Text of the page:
Now, in terms of the contents of the book, ROY made some predictions about poems that might have made it and there's a taster on the Bloodaxe website, but what can you tell us more about the poems in the new book? Where do they come from? 

In the end very few poems from the pamphlet made it into the book and it felt a sort of relief to leave them behind. Not necessarily because of any great feelings of shame about the older poems but just because I wanted the book to be a new thing. Most of the poems didn’t make it because there was no way I’d have written them now, however many years on and that felt akin to being dishonest, somehow.

I find talking about my writing/articulating where it comes from very difficult. I suppose when I first started out writing I was certainly mostly reading male writers (Lorca, O’Hara and E E Cummings, who I still love) and lyric poetry, but for the last few years my interest has shifted and I’m interested in very different writing, mostly by women. So my poems come from the experience of being female, certainly, and the experience of love, and the terror of one day ceasing to be alive. A friend who helped edit the manuscript had written and circled the note  ‘DEATH’ on quite a lot of pages, which is… notable.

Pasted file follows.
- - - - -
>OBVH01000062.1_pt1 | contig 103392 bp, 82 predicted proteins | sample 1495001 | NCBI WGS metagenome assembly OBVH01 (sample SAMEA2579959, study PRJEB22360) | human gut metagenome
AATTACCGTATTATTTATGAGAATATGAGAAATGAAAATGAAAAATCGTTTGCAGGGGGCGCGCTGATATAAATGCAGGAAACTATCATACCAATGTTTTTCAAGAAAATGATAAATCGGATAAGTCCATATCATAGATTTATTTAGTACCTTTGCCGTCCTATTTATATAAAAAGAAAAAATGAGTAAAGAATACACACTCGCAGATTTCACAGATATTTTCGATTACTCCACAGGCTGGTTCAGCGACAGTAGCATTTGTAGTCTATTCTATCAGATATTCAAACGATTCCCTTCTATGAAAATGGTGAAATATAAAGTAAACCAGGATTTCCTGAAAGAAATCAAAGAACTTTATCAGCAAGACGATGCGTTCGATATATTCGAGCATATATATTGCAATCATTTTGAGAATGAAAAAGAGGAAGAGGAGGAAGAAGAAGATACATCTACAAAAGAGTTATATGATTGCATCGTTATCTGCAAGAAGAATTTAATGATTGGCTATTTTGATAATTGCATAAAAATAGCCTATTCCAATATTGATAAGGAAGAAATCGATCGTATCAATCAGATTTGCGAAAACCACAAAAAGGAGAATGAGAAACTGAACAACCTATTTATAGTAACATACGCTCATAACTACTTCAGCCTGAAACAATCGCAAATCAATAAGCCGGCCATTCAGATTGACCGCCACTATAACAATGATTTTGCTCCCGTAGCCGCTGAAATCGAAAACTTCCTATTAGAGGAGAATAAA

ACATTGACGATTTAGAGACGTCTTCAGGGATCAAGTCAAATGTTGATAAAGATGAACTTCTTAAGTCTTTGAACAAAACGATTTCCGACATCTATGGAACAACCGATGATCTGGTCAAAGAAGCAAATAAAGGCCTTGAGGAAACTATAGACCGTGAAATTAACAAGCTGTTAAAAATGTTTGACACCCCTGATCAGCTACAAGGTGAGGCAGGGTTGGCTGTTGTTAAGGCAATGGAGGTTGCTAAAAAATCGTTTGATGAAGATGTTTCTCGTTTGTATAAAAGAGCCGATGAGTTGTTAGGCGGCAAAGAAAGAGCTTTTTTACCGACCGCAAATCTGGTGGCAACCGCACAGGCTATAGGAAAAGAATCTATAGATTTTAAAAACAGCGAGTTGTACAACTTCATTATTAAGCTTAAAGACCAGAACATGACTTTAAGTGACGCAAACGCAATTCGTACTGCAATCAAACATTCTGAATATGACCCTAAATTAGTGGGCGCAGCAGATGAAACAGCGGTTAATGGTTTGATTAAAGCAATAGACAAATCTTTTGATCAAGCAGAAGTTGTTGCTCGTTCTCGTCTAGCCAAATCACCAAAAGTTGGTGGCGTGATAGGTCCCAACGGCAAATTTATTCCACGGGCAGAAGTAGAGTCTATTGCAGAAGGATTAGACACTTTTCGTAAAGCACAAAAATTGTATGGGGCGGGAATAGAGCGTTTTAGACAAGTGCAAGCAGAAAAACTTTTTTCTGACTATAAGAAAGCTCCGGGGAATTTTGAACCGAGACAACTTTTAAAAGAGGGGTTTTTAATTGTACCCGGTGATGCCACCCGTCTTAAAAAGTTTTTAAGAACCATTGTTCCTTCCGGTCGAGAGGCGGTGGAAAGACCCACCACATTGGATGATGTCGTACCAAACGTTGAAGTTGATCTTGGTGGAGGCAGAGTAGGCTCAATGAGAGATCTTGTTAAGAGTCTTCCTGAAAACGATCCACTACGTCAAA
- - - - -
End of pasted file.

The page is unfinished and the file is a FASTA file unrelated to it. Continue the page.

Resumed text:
What was the writing phase like from pamphlet to collection?